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What Brands Can Learn From ‘What I Did On My Summer Holidays’

It is Wednesday 11am English class, on the first week back from school holidays. 30 sets of hands clasp sheets of double sided A4, outwardly nervous of what lies ahead. For indeed, it is time for that performance art/coming-of-age ritual/scraping the bottom of the barrel summer homework assignment that is ‘What I Did In My Summer Holidays’.

Many people will have completed some form of this exercise at some point in their schooling, and thus for many it represents their first formal introduction to the great art of public storytelling, complete with the heightened stakes that come with the prospect of humiliation in front of one’s peers.

So why am I making you relive these painful experiences?

Engaging storytelling under pressure is something every brand can learn from, whether their audience is based in the boardroom or the classroom.

This series is all about searching for moments of learning in places unlikely, unconsidered or unserious, and as such we’ve enlisted former school show off and class clown Ellis Hockin-Boyers to wring out the insights and stretch the analogies.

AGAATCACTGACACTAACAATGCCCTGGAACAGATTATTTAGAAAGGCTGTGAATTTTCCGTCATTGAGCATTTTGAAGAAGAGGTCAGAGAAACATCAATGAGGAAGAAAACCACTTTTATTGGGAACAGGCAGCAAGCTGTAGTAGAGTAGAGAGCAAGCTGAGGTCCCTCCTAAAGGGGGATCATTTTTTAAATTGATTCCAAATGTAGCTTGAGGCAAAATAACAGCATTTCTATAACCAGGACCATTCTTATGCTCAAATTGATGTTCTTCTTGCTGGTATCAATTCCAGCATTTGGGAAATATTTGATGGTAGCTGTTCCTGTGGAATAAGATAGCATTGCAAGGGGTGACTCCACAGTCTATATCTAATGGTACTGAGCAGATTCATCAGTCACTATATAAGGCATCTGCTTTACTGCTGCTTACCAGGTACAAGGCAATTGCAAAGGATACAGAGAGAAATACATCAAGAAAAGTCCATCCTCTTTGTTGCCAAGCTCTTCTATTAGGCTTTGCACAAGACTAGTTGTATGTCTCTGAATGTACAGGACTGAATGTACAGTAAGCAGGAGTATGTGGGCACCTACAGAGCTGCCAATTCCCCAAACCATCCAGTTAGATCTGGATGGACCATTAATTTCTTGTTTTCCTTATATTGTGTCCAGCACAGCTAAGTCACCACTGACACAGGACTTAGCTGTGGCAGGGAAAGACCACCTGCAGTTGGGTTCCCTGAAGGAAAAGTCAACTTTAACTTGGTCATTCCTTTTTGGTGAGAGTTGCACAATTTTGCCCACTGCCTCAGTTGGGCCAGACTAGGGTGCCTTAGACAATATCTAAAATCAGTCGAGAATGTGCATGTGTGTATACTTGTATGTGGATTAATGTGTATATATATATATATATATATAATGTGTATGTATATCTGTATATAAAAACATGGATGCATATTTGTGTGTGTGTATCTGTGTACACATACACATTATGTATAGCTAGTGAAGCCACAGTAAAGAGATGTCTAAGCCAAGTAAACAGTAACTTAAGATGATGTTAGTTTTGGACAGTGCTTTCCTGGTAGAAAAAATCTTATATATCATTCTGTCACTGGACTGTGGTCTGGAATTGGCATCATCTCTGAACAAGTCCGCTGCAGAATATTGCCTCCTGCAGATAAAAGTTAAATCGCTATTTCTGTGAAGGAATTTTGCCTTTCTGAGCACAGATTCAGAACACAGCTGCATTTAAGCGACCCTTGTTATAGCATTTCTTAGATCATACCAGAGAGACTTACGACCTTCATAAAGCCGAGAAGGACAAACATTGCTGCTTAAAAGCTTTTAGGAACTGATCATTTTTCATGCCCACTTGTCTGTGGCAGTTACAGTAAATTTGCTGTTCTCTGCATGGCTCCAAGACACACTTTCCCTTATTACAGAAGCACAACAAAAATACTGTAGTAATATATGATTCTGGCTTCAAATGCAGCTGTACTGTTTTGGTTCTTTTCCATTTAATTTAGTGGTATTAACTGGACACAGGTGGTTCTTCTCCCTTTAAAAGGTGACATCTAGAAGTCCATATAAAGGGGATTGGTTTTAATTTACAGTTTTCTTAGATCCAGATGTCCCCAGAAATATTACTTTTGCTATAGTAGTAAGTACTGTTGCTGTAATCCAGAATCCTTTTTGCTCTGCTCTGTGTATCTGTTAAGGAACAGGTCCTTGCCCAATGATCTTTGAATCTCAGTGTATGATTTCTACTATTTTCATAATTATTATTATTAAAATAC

Playing for Laughs

We all want to be popular, and the popular kids get laughs. So let’s tell some funny stories about the summer we’ve had.

Brands want to get laughs too. The problem is that sometimes they can want it too much, so much so that it elicits the dreaded cringe from the front row, or worse the deafening silence and withering side eye of disgust.

Examples of unfortunate flubs like these are sadly many and various, particularly on the treacherous storytelling terrain of social media. Immediate examples that spring to mind are House of Fraser’s brief, but incredibly as yet undeleted descent into gonzo pop culture in their ‘emojinal’ campaign, or Burger King’s well intentioned but poorly executed ‘Women Belong in the Kitchen’ tweet.

The thread connecting these examples is simple; they are inauthentic, out of place, and trying too hard for their own good.

If you’re trying to tell a funny story, no matter how well intentioned, you have to ask yourself “Am I Richard Pryor? Is this ‘edgy’ joke I’m trying to tell really going to elicit howls of laughter, or am I perhaps going to do better with a few subtle eyebrow raises and some mild comic timing?”

If you’re a nervous 13 year old in a classroom of your peers, or a major national/international brand with an audience in the 100s of thousands, I would consider opting for the latter.